Alfred Gilbert 'On Parade' a cold painted bronze bronze and ivory figure, circa the elevated figure modelled in a Pierrette styled costume, ivory head and torso, with draped bronze costume, on bronze stand, signed A. Gilbert, circa 1920
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- Cold Painted - This is term applied to so-called "Vienna bronzes" manufactured in that city starting in late part of the 19th century, and it continued in the early 20th century, but was also used by sculptors working in other areas of Europe at the time..
Traditionally bronzes are finished by treating them with various acids and chemicals and heats, and the patina is incorporated into the surface of the piece.
A cold-painted bronze is decorated with oil paints. The color was not fired, hence the term "cold painted". Reputedly the painting was carried out mainly by women working at home, a typical cottage industry.
- Circa - A Latin term meaning 'about', often used in the antique trade to give an approximate date for the piece, usually considered to be five years on either side of the circa year. Thus, circa 1900 means the piece was made about 1900, probably between 1895 and 1905. The expression is sometimes abbreviated to c.1900.
- Ivory - Ivory is a hard white material that comes from the tusks of elephants, mammoth, walrus and boar, or from the teeth of hippopotamus and whales. The ivory from the African elephant is the most prized source of ivory. Although the mammoth is extinct, tusks are still being unearthed in Russia and offered for sale.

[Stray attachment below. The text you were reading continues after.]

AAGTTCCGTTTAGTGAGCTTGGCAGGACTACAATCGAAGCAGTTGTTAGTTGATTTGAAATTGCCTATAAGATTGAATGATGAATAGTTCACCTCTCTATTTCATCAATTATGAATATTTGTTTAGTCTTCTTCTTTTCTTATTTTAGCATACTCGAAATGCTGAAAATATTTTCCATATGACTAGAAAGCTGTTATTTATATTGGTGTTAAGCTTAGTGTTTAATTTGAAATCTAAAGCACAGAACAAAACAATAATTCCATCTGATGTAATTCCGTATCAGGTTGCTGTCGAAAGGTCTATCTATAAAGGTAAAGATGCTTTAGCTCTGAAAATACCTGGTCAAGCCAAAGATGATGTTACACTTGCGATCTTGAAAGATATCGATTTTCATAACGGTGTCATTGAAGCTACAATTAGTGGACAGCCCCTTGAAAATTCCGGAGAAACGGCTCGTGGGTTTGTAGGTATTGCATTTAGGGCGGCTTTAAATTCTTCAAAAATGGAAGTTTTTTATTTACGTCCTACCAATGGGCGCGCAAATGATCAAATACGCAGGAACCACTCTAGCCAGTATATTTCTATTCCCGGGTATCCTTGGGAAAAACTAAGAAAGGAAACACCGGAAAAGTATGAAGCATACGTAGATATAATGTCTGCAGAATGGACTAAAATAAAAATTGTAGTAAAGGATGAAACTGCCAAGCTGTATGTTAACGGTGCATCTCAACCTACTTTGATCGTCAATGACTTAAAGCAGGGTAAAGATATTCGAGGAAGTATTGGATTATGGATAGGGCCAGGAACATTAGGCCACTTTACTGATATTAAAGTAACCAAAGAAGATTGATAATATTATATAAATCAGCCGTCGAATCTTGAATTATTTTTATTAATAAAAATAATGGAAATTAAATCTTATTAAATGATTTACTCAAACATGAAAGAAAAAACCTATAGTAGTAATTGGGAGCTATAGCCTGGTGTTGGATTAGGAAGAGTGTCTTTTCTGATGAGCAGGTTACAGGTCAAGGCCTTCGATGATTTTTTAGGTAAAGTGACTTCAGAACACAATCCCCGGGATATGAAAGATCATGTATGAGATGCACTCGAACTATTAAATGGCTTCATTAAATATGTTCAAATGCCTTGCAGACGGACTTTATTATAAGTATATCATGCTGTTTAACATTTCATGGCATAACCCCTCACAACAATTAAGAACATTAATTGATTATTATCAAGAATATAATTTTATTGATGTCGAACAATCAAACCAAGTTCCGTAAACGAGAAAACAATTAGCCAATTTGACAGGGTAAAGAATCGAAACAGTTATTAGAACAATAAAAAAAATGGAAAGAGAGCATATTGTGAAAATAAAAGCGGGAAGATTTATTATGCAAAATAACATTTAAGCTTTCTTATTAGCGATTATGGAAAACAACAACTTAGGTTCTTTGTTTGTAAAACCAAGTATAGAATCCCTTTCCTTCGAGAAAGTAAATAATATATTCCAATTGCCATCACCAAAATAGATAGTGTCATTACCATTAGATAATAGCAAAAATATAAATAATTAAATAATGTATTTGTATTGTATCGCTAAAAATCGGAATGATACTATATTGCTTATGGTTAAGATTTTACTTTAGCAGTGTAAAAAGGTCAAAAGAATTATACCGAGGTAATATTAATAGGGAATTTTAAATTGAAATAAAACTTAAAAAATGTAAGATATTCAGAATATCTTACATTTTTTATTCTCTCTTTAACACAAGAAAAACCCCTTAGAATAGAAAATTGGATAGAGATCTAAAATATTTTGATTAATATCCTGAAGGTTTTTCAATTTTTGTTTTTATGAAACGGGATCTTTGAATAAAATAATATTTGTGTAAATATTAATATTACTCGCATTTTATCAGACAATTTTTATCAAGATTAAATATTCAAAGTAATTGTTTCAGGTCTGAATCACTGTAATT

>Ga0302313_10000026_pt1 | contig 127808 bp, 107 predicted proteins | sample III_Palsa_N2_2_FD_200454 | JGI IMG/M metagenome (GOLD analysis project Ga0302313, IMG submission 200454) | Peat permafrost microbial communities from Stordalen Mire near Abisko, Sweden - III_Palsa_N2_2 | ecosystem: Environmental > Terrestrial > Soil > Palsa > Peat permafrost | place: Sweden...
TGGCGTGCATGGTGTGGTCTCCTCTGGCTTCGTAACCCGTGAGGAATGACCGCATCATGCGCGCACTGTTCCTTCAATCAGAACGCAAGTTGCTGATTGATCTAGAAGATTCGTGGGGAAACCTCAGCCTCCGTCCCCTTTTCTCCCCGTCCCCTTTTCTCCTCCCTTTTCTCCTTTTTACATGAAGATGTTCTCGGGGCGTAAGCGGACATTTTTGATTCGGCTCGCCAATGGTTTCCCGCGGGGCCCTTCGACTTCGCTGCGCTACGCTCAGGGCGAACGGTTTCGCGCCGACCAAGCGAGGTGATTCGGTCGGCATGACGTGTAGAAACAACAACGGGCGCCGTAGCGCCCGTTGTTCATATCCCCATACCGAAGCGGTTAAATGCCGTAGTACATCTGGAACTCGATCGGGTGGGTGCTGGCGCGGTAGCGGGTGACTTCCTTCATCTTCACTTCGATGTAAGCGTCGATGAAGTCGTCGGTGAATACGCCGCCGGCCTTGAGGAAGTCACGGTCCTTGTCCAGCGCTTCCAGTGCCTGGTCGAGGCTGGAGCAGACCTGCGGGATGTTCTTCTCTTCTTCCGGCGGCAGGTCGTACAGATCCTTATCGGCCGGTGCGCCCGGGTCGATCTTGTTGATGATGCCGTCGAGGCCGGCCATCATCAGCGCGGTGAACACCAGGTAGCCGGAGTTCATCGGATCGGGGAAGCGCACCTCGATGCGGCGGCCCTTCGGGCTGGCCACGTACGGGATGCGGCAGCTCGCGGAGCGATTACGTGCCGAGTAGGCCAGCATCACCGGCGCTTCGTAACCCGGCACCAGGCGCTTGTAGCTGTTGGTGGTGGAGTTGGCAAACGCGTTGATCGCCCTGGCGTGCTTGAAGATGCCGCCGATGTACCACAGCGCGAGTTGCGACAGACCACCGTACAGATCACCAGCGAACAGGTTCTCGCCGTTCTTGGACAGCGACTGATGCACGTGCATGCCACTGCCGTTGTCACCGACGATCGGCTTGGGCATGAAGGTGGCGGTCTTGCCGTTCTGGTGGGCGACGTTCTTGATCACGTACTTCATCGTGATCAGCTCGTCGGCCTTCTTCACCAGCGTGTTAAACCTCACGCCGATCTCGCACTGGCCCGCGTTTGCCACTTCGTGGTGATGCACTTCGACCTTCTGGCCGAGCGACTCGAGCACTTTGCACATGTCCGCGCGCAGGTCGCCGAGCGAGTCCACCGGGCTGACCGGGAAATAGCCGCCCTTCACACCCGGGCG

Ivory has been used since the earliest times as a material for sculpture of small items, both in Europe and the east, principally China and Japan.
In Asia ivory has been carved for netsuke, seals, okimono, card cases, fan supports, animals and other figures and even as carved tusks.
In the last 200 years in Europe ivory has been used to carve figures, for elaborate tankards, snuff boxes, cane handles, embroidery and sewing accessories, in jewellery and as inlay on furniture. Its more practical uses include being used for billiard balls, buttons, and a veneers on the top of piano keys.
The use and trade of elephant ivory have become controversial because they have contributed to Due to the decline in elephant populations because of the trade in ivory, the Asian elephant was placed on Appendix One of the Convention on International Trade in Endangered Species (CITES), in 1975, and in January 1990, the African elephant was similarly listed. Under Appendix One, international trade in Asian or African elephant ivory between member countries is forbidden. Unlike trade in elephant tusks, trade in mammoth tusks is legal.
Since the invention of plastics, there have been many attempts to create an artificial ivory
- Bronze - An alloy of copper and tin, traditionally in the proportions of about 9 parts of copper to 1 part of tin.
The discovery of bronze in Western Asia in the 4th century enabled people to create metal objects which were superior to those previoulsy possible because of its strength and hardness, and it has been used throughout the world for weapons, coins, tools, statuary and other decorative items.
It is very fluid in a molten state, and its hardness, strength when set, and non-corrosive properties makes it most suitable for casting sculpture.
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